L'Allegro, il Penseroso ed il Moderato
|George Frideric Handel|
Handel composed the work over the period of 19 January to 4 February 1740, and the work was premiered on 27 February 1740 at the Royal Theatre of Lincoln's Inn Fields. At the urging of one of Handel's librettists, Charles Jennens, Milton's two poems, L'Allegro and il Penseroso, were arranged by James Harris,  interleaving them to create dramatic tension between the personified characters of Milton's poems (L'Allegro or the "Joyful man" and il Penseroso or the "Contemplative man"). The first two movements consist of this dramatic dialog between Milton's poems. In an attempt to unite the two poems into a singular "moral design", at Handel's request, Jennens added a new poem, "il Moderato", to create a third movement.
Michael O'Connell and John Powell have published an analysis of Handel's setting of the text in his musical treatment.
- Soprano I
- Soprano II
- Alto (some versions only)
There are no characters, no specific 'L'Allegro" or "Penseroso". The "drama" comes from alternating episodes representing the humors. Some versions give arias to different soloists. For instance, the "da capo" version of the aria "Straight mine eye hath caught new pleasures" is sung by a soprano (Gardiner, English Baroque Soloists, Monteverdi Choir, 1980) but the truncated recitative version is sung by a bass (Nelson. Ensemble Orchestra de Paris, 2000). Also, all soloists sing in the "il Moderato" section.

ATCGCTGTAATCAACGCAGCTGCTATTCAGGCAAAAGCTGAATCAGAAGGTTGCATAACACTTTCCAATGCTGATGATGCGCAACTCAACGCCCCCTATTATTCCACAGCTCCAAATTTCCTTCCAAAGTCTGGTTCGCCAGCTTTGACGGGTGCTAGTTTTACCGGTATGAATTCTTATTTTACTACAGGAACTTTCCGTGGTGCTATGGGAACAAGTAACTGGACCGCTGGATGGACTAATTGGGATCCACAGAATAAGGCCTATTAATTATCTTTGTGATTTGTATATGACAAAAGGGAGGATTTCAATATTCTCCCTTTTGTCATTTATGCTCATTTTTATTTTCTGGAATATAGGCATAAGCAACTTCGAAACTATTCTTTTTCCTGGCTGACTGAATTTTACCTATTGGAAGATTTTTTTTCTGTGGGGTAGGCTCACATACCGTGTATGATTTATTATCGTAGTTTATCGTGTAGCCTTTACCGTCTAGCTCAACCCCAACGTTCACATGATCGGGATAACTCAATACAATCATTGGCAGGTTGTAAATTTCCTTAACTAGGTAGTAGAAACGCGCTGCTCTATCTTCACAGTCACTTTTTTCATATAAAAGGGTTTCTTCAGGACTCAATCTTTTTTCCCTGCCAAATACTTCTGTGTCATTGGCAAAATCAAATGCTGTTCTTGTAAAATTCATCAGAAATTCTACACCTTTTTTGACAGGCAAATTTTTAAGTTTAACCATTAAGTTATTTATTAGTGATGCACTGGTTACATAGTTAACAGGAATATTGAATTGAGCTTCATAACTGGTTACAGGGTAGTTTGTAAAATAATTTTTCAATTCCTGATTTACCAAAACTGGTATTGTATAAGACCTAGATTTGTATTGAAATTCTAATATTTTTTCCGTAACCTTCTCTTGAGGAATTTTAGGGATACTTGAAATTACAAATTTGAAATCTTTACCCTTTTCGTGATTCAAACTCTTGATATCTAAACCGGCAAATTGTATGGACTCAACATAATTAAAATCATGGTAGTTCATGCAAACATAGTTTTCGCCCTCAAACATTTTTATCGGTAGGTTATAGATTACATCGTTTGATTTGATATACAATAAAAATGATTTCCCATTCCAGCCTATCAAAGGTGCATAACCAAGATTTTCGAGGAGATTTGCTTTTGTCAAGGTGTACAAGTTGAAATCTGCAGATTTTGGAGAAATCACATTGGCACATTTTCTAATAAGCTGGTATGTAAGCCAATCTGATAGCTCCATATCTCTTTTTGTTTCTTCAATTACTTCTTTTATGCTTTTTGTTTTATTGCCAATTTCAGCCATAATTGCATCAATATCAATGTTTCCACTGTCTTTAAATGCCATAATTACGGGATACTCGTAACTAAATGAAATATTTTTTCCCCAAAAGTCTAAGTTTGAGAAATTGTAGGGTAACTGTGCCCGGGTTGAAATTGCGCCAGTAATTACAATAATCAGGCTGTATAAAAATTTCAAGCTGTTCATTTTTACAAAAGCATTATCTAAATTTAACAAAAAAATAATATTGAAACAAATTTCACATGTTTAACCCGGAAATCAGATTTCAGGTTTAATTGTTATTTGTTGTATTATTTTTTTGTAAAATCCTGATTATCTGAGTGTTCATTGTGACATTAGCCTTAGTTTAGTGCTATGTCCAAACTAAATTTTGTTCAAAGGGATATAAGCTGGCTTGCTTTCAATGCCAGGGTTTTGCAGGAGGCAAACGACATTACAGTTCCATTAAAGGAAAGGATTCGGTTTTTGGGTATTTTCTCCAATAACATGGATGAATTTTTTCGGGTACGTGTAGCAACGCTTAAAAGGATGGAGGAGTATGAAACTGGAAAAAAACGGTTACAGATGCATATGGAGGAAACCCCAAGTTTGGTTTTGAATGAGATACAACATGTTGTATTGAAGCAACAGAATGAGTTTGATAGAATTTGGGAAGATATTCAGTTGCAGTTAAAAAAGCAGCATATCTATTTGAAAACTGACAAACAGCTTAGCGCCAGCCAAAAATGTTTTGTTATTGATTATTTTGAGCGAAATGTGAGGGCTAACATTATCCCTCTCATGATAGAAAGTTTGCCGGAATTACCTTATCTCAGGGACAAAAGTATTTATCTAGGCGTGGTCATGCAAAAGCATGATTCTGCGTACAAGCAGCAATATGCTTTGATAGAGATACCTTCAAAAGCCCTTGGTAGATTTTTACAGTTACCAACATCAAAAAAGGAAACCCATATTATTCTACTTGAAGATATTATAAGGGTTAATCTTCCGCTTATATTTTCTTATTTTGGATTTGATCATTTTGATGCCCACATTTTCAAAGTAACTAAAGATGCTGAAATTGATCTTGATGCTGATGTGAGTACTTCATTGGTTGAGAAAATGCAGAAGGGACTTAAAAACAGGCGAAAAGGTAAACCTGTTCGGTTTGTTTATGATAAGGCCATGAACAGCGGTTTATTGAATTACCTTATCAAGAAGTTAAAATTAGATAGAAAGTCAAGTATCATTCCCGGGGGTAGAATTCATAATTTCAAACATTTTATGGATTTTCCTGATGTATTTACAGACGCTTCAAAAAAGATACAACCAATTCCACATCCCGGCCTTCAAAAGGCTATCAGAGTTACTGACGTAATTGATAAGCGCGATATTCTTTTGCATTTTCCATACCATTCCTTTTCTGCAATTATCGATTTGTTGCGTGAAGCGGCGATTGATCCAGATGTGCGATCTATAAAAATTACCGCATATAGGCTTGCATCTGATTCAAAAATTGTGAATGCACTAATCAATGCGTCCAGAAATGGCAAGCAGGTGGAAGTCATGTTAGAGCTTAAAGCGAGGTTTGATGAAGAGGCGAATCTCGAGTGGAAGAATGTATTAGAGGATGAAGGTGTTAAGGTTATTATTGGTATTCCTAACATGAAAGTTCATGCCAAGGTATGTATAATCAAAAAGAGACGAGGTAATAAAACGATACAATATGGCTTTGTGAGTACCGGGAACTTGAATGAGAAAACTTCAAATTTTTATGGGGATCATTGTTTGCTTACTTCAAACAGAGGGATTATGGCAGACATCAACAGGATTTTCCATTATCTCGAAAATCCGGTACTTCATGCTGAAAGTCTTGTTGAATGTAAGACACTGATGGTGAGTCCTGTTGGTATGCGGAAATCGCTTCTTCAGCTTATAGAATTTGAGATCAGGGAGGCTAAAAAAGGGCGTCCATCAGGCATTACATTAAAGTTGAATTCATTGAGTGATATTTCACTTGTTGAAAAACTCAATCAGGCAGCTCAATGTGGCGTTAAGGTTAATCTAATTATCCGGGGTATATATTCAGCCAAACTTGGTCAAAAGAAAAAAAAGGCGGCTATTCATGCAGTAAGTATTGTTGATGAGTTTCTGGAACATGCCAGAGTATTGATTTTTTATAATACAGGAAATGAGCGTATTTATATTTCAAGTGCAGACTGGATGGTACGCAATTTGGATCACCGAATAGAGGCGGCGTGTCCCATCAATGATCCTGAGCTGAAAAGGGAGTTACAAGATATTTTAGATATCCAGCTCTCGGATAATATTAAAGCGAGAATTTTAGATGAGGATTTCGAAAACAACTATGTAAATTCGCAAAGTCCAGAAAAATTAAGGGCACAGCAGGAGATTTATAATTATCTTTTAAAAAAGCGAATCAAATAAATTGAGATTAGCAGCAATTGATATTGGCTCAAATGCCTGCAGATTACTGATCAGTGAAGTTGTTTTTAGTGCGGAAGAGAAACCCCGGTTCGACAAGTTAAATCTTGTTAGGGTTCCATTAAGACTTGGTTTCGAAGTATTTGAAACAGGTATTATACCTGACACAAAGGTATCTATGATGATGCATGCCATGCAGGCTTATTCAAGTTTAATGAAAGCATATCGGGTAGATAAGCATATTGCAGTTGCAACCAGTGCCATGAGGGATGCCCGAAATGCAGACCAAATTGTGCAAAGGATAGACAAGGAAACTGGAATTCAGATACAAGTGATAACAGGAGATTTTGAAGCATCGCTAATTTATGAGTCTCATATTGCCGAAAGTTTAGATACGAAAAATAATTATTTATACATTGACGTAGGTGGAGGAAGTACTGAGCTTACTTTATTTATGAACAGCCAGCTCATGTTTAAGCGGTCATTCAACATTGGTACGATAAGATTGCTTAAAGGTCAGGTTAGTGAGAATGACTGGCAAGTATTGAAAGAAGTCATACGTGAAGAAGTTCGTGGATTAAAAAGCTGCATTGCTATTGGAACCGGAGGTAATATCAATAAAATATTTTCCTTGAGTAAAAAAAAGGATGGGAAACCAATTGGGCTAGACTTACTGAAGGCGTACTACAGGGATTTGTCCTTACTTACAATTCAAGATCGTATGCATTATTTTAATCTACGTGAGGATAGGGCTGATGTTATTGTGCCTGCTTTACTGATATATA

- Michael O'Connell, John Powell, "Music and Sense in Handel's Setting of Milton's L'Allegro and Il Penseroso" (Autumn 1978). Eighteenth-Century Studies, 12' (1): pp. 16–46.
- Smith, Ruth. "Jennens, Charles: (1700/01–1773), patron of the arts and librettist". Oxford Dictionary of National Biography. Retrieved 6 October 2013.
- Ridden, G.M.; Rosemary Dunhill (Oct 1998). "Milton's Nightcap: The Correspondence of James Harris". Milton Quarterly 32 (3): 95–97. doi:10.1353/mq.1998.0016. Retrieved 6 October 2013.
- Review/Dance; Mark Morris Interprets Handel By ANNA KISSELGOFF, New York Times, October 8, 1990
- Full-text libretto hosted at wikisource.
- Score of L'Allegro, il Penseroso ed il Moderato (ed. Friedrich Chrysander, Leipzig 1859)
- Full-text libretto hosted by Stanford University.
- Full-text of Milton's L'Allegro and il Penseroso at Project Gutenberg.
- Text and Commentary on L'Allegro at Dartmouth.edu
- Text and Commentary on il Penseroso at Dartmouth.edu
- Program notes by Boston Cecilia.
- Notes by Music with Ease.
- L'Allegro, il Penseroso ed il Moderato: Free scores at the International Music Score Library Project